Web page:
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Teacher in the Spotlight: Leatha Morgan, Fernan STEM Academy

Leatha Morgan, Fernan STEM Academy


By Taylor Shillam

“I love helping children find their voice as artists,” says Leatha Morgan, art teacher at Fernan STEM Academy. “When they are able to create something unique and meaningful to them, hearing their sense of pride in accomplishment is so rewarding.” 

Leatha teaches students in kindergarten through fifth grade. She says she has carried various teaching positions over the last 15 years but has held her current position for eight years. 

“One thing about teaching all of the grades in my school is that I see the students for six years: kindergarten through fifth grade,” she says. 

“A couple of years ago was the first graduating fifth-grade class where I had taught most of them since they were in kindergarten,” Leatha says. “Being at that graduation event was more emotional than I had expected.”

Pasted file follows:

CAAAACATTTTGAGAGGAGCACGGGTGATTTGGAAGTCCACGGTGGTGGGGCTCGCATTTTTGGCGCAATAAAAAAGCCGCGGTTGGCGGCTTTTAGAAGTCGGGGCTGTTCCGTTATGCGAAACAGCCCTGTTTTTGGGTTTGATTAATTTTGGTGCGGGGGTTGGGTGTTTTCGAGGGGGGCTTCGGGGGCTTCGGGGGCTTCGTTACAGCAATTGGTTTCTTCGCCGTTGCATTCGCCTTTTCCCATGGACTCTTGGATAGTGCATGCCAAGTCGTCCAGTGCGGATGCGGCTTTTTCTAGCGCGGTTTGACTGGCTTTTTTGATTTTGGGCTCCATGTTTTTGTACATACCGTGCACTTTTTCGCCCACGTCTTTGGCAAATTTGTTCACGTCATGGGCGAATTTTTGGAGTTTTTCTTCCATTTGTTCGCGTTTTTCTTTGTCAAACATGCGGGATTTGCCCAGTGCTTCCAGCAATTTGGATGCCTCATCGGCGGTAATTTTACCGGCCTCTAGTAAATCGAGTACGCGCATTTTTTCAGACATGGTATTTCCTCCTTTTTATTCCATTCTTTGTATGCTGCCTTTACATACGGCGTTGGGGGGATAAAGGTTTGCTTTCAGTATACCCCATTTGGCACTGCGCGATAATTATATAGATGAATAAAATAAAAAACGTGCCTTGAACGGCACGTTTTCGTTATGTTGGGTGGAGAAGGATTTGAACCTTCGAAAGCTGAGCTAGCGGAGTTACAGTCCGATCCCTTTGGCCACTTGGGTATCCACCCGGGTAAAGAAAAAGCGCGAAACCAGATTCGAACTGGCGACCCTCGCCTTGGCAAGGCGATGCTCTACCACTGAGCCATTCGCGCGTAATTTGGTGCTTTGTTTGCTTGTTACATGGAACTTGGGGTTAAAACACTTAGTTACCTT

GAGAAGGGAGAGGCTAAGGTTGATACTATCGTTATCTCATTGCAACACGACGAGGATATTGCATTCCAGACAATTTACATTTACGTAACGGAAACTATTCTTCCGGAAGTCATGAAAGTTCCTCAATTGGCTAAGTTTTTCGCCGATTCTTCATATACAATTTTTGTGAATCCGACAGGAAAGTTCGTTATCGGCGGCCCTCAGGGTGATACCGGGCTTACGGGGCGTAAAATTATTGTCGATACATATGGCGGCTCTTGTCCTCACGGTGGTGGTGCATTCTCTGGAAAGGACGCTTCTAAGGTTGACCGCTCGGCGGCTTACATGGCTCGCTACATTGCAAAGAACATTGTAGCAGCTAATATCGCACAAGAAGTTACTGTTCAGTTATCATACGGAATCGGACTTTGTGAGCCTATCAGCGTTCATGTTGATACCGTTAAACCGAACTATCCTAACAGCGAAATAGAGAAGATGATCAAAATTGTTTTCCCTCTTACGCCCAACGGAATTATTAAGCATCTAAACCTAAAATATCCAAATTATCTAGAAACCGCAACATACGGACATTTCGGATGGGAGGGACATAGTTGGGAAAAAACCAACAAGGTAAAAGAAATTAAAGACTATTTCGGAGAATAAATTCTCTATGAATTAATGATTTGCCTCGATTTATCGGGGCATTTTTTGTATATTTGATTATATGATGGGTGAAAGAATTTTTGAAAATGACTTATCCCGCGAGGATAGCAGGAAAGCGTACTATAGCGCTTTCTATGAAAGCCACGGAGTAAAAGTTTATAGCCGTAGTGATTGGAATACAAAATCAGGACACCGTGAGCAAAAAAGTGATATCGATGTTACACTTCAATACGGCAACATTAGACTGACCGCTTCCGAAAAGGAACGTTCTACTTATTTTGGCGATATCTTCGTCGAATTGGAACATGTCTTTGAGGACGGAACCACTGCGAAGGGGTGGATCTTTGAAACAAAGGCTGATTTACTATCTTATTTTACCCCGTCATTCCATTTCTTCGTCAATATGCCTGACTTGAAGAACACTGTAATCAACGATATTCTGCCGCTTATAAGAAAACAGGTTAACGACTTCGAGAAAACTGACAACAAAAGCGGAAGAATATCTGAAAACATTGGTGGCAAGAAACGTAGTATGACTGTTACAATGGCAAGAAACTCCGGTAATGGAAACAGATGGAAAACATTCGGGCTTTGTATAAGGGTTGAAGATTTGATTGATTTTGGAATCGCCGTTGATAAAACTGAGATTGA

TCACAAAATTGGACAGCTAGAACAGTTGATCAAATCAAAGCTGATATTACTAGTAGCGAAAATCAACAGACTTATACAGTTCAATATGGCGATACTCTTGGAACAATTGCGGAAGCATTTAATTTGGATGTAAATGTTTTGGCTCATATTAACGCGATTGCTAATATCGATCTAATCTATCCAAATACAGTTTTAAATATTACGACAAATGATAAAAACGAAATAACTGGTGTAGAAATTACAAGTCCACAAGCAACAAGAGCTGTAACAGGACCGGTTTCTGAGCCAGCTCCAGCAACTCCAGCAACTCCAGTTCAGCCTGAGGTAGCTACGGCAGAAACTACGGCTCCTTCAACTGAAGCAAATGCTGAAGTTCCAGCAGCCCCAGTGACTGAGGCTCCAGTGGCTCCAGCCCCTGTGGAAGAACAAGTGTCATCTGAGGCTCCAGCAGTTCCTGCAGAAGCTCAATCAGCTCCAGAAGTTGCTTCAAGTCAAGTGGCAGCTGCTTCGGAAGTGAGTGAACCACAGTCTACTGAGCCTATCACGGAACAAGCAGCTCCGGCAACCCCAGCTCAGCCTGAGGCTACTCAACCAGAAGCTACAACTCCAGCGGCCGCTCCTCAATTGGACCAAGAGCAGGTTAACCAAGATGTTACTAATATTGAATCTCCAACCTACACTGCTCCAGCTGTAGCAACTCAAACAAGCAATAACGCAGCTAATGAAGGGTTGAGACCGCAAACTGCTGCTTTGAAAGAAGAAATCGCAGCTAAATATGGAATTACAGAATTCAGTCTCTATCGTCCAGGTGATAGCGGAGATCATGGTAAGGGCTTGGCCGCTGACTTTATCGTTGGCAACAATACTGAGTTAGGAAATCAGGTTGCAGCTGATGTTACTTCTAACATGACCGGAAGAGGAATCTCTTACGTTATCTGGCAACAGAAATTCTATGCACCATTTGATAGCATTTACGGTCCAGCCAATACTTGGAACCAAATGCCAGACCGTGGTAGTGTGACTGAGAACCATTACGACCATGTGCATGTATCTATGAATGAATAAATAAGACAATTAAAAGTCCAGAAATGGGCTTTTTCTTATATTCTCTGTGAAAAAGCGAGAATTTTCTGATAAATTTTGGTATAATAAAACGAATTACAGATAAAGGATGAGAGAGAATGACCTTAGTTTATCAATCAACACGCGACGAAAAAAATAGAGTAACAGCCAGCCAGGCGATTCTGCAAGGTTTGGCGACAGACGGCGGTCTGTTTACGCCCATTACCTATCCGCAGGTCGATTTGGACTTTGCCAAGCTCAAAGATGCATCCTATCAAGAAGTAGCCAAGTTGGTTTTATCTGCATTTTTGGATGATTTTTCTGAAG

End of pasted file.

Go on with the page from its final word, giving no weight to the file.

Leatha’s devotion to her classroom goes beyond the season and the school year. “Just because there's no school during the summer doesn't mean we aren't working,” she says of her fellow teachers. 

In January of 2024, her classroom at Fernan STEM was flooded in the night, resulting in a loss of many of her supplies. 

“Our boiler shut down, causing pipes to freeze and burst,” Leatha describes. “Some of the supplies lost were recyclable materials used in the sculpture center that can be easily replaced, but I also lost a good amount of cardstock and paper. Some of the shelves were water-damaged and will need to be replaced.” 

Leatha says she also lost files, lesson plans, supplemental materials, and personal books kept in her classroom. She says the school, PTA and various community groups are working to cover items not covered by insurance.

“As of today, I am not back in my room yet,” Leatha says. “We are hoping by spring break we can get things put back and get our rooms ready for students. I figured I would focus on replacing items once my room is back in order.” 

As a teacher, Leatha hopes to instill a similar sense of determination in her students as they enter life beyond her classroom. Her advice to students: "Don't give up. It might be difficult at first, but becoming good at something takes practice." 

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